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item Kimball, Bruce
item Hunsaker, Douglas - Doug
item Pinter Jr, Paul
item GARCIA, R.
item Wall, Gerard - Gary
item La Morte, Robert

Submitted to: Agricultural and Forest Meteorology
Publication Type: Peer Reviewed Journal
Publication Acceptance Date: 10/15/1998
Publication Date: N/A
Citation: N/A

Interpretive Summary: In order to predict the consequences of present and future global environmental changes on the security of world food production and on future irrigation requirements, efforts are underway to develop the capability to predict the growth, yield, and water use of major food crops. These global changes especially include the increasing concentration of atmospheric carbon dioxide (CO2) which is expected to double sometime during the next century. Climate modelers have predicted that the elevated CO2 will cause the earth to warm and that precipitation patterns will change. Elevated CO2 is also known to alter the growth of plants and may affect their water requirements. Accordingly, a computer model called DEMETER was developed, which is capable of predicting the growth of a wheat crop and its consumption of water. This paper describes a specific validation test of the model comparing its predictions with actual data from a free-air CO2-enrichment experiment on wheat at CO2 concentrations o 550 ppm and present-day ambient of about 370 ppm. The results showed that the model could track the temperature, evapotranspiration, and water use efficiency of the crop hour-by-hour reasonably well, and consistent with the data, future wheat water requirements may decrease slightly, perhaps 4%, if climate warming is minimal. This work should help future growers develop optimum management strategies, and, of course, should ultimately benefit all future food consumers.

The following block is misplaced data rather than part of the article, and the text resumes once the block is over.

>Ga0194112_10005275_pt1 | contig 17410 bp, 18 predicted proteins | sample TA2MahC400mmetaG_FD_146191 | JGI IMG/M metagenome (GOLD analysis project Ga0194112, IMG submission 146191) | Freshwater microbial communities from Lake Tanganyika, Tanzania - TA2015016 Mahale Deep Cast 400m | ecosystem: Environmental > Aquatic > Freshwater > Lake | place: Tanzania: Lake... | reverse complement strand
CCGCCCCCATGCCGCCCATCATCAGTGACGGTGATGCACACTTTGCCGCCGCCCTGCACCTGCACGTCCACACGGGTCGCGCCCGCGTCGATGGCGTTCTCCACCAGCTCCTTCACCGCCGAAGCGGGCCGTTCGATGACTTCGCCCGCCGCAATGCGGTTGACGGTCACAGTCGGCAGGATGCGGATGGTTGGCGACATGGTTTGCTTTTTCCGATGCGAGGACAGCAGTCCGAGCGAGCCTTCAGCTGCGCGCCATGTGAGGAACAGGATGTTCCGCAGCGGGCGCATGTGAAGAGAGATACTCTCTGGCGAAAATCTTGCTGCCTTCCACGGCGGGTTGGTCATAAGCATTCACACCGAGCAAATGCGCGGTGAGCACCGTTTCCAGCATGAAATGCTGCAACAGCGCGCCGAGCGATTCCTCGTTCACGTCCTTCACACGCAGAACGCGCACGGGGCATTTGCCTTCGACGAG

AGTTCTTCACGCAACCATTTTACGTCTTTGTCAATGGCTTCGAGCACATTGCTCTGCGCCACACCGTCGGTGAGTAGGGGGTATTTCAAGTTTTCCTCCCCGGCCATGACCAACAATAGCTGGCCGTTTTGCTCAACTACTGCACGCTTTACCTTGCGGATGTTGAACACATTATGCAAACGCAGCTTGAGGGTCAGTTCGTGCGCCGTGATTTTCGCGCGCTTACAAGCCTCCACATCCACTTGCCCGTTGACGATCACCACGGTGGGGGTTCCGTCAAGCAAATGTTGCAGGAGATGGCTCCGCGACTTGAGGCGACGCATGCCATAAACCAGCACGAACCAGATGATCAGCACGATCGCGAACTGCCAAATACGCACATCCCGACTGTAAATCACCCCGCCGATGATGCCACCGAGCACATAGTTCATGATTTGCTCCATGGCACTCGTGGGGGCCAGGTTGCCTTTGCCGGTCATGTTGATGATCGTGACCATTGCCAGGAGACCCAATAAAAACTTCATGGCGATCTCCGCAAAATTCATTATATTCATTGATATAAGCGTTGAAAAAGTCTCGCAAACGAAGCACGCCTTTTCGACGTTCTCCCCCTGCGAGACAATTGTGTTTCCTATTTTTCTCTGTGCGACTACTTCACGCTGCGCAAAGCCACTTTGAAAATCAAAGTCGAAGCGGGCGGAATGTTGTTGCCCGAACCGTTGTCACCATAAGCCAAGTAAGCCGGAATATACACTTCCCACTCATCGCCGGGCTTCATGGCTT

Technical Abstract: Seasonal evapotranspiration (ET) and the diurnal courses of canopy temperature and latent heat flux of a spring wheat crop were simulated for atmospheric CO2 concentrations of 370 ppm and 550 ppm. The hourly weather data, soil parameters and the irrigation and fertilizer treatments of the Free-Air Carbon Dioxide Enrichment wheat experiment in Arizona (1992/93) were used to drive the model. The simulation results were tested against field measurements with special emphasis on the period between anthesis and maturity. A model integrating leaf photosynthesis and stomatal conductance was scaled to a canopy level in order to be used in the wheat growth model. The simulated intercellular CO2 concentration (Ci) is determined from the ratio of Ci to the CO2 concentration at the leaf surface (Cs), the leaf to air specific humidity deficit and a possibly unfulfilled transpiration demand. After anthesis, the measured assimilation rates of the flag leaves sdecreased more rapidly than their stomatal conductances, leading to a rise in the Ci/Cs ratio. In order to describe this observation, an empirical model approach was developed, which takes into account the leaf nitrogen content for the calculation of the Ci/Cs ratio. Simulation results obtained with the new model version were in good agreement with the measurements. If changes in the Ci/Cs ratio accorded to the decrease in leaf nitrogen content during leaf senescence were not considered in the model, the simulation revealed an underestimation in the daily ET of up to 20%; canopy temperatures were overestimated by up to two Kelvins; and the simulated seasonal ET decreased by 10%. The measured reduction in seasonal ET owing to CO2 enrichment, in comparison, was only 5%.